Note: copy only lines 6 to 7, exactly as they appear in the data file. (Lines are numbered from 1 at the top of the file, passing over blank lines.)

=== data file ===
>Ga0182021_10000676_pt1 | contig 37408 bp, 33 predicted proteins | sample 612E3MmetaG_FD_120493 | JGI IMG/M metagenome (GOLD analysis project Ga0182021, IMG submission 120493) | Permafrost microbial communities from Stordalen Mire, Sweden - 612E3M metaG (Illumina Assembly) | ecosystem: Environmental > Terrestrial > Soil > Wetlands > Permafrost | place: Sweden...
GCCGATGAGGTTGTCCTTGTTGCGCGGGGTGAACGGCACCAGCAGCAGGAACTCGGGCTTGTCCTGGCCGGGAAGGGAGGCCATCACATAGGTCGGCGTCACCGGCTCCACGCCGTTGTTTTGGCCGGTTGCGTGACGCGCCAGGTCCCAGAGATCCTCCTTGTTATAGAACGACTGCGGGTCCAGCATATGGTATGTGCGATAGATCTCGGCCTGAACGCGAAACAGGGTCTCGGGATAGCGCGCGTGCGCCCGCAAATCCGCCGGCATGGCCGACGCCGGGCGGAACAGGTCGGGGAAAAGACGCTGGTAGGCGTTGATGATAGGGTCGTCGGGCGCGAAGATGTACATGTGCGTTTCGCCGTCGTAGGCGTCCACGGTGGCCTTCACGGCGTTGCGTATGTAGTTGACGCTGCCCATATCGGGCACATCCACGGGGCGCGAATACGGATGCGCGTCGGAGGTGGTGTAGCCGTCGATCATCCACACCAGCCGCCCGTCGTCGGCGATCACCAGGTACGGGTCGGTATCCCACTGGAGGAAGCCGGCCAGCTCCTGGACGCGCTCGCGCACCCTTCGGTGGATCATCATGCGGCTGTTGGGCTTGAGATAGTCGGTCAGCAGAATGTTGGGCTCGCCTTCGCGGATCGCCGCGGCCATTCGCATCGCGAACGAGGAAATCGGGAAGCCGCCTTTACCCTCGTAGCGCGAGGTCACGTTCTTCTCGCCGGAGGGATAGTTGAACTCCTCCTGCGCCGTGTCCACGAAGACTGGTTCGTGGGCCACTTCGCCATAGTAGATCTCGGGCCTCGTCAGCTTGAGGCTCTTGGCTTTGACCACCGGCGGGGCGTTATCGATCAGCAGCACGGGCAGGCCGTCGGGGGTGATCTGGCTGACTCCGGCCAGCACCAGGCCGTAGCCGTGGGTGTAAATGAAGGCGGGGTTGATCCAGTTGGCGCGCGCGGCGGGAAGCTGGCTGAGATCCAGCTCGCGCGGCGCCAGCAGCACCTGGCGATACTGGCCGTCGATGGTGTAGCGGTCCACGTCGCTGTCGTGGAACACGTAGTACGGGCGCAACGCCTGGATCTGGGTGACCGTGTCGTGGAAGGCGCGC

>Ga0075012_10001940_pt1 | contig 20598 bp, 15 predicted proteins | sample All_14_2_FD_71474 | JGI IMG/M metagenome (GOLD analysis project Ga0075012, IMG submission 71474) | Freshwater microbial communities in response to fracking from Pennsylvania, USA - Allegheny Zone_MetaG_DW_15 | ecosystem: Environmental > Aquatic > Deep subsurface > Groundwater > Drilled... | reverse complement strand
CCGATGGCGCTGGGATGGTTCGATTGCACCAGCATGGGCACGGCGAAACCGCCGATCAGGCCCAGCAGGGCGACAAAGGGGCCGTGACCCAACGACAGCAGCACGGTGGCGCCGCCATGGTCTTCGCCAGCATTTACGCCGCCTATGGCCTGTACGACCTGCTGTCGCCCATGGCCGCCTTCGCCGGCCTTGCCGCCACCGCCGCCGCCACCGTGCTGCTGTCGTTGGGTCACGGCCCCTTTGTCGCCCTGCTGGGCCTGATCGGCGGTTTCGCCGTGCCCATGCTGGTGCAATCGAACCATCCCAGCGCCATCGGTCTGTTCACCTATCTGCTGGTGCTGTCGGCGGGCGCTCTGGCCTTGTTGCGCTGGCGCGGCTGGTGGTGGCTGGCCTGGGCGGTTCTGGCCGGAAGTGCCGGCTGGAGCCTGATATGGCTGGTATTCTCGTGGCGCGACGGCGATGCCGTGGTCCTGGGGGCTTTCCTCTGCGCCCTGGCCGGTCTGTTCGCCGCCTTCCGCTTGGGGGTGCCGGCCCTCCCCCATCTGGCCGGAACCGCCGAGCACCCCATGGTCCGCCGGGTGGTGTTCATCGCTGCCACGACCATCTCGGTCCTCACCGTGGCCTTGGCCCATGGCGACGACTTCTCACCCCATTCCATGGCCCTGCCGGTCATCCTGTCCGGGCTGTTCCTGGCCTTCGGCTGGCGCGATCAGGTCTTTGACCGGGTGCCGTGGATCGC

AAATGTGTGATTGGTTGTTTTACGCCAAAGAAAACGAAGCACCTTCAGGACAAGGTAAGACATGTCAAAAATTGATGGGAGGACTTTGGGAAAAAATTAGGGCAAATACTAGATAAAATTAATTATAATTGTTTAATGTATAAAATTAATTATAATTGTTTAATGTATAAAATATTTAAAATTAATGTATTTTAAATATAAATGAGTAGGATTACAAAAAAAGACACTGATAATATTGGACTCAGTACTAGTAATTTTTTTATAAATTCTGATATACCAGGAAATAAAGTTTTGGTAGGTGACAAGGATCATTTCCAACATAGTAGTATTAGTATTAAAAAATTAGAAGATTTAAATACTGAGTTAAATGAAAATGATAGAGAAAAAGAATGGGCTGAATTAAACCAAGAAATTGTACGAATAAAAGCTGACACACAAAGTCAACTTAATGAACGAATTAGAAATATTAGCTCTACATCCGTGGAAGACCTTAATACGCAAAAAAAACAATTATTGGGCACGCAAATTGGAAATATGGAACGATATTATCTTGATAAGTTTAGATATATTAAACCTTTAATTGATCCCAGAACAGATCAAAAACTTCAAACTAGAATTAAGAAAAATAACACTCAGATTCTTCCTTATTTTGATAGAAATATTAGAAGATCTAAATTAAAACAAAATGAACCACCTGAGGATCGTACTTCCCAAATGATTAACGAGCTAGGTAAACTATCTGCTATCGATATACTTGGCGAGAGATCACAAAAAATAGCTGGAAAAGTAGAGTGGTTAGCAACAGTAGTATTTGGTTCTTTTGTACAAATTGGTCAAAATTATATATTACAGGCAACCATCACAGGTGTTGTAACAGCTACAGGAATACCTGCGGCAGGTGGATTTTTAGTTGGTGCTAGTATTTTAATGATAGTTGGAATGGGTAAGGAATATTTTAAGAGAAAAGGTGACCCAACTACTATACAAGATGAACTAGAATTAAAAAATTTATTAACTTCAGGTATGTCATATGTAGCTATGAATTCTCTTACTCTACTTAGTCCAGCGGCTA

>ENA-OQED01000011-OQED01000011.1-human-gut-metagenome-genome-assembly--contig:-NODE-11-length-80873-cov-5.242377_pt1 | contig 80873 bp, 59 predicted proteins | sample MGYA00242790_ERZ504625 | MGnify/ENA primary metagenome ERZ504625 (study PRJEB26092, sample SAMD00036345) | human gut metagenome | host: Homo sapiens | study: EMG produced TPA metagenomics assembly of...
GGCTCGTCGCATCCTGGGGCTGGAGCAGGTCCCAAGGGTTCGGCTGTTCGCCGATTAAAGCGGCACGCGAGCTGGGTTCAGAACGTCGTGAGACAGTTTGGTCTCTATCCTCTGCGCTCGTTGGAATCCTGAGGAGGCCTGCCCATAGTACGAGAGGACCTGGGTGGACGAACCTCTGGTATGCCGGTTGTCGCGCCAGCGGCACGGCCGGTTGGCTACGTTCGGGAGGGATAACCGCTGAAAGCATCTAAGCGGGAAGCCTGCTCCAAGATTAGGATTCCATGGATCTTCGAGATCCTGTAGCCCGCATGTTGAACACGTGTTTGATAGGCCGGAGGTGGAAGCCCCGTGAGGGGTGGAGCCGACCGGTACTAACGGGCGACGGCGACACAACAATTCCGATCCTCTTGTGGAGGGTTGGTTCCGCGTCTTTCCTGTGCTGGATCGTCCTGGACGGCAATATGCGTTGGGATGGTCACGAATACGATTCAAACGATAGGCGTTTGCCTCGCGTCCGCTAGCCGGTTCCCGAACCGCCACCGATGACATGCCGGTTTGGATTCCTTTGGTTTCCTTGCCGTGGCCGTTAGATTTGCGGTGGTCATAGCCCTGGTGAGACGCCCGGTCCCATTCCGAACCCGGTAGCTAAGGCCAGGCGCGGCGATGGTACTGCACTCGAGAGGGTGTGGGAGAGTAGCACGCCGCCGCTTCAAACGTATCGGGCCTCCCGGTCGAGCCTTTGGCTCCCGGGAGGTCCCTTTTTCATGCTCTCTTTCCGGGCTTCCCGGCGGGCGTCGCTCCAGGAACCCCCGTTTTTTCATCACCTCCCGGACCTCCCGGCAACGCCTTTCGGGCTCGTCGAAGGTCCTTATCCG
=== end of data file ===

>ENA-OQED01000011-OQED01000011.1-human-gut-metagenome-genome-assembly--contig:-NODE-11-length-80873-cov-5.242377_pt1 | contig 80873 bp, 59 predicted proteins | sample MGYA00242790_ERZ504625 | MGnify/ENA primary metagenome ERZ504625 (study PRJEB26092, sample SAMD00036345) | human gut metagenome | host: Homo sapiens | study: EMG produced TPA metagenomics assembly of...
GGCTCGTCGCATCCTGGGGCTGGAGCAGGTCCCAAGGGTTCGGCTGTTCGCCGATTAAAGCGGCACGCGAGCTGGGTTCAGAACGTCGTGAGACAGTTTGGTCTCTATCCTCTGCGCTCGTTGGAATCCTGAGGAGGCCTGCCCATAGTACGAGAGGACCTGGGTGGACGAACCTCTGGTATGCCGGTTGTCGCGCCAGCGGCACGGCCGGTTGGCTACGTTCGGGAGGGATAACCGCTGAAAGCATCTAAGCGGGAAGCCTGCTCCAAGATTAGGATTCCATGGATCTTCGAGATCCTGTAGCCCGCATGTTGAACACGTGTTTGATAGGCCGGAGGTGGAAGCCCCGTGAGGGGTGGAGCCGACCGGTACTAACGGGCGACGGCGACACAACAATTCCGATCCTCTTGTGGAGGGTTGGTTCCGCGTCTTTCCTGTGCTGGATCGTCCTGGACGGCAATATGCGTTGGGATGGTCACGAATACGATTCAAACGATAGGCGTTTGCCTCGCGTCCGCTAGCCGGTTCCCGAACCGCCACCGATGACATGCCGGTTTGGATTCCTTTGGTTTCCTTGCCGTGGCCGTTAGATTTGCGGTGGTCATAGCCCTGGTGAGACGCCCGGTCCCATTCCGAACCCGGTAGCTAAGGCCAGGCGCGGCGATGGTACTGCACTCGAGAGGGTGTGGGAGAGTAGCACGCCGCCGCTTCAAACGTATCGGGCCTCCCGGTCGAGCCTTTGGCTCCCGGGAGGTCCCTTTTTCATGCTCTCTTTCCGGGCTTCCCGGCGGGCGTCGCTCCAGGAACCCCCGTTTTTTCATCACCTCCCGGACCTCCCGGCAACGCCTTTCGGGCTCGTCGAAGGTCCTTATCCG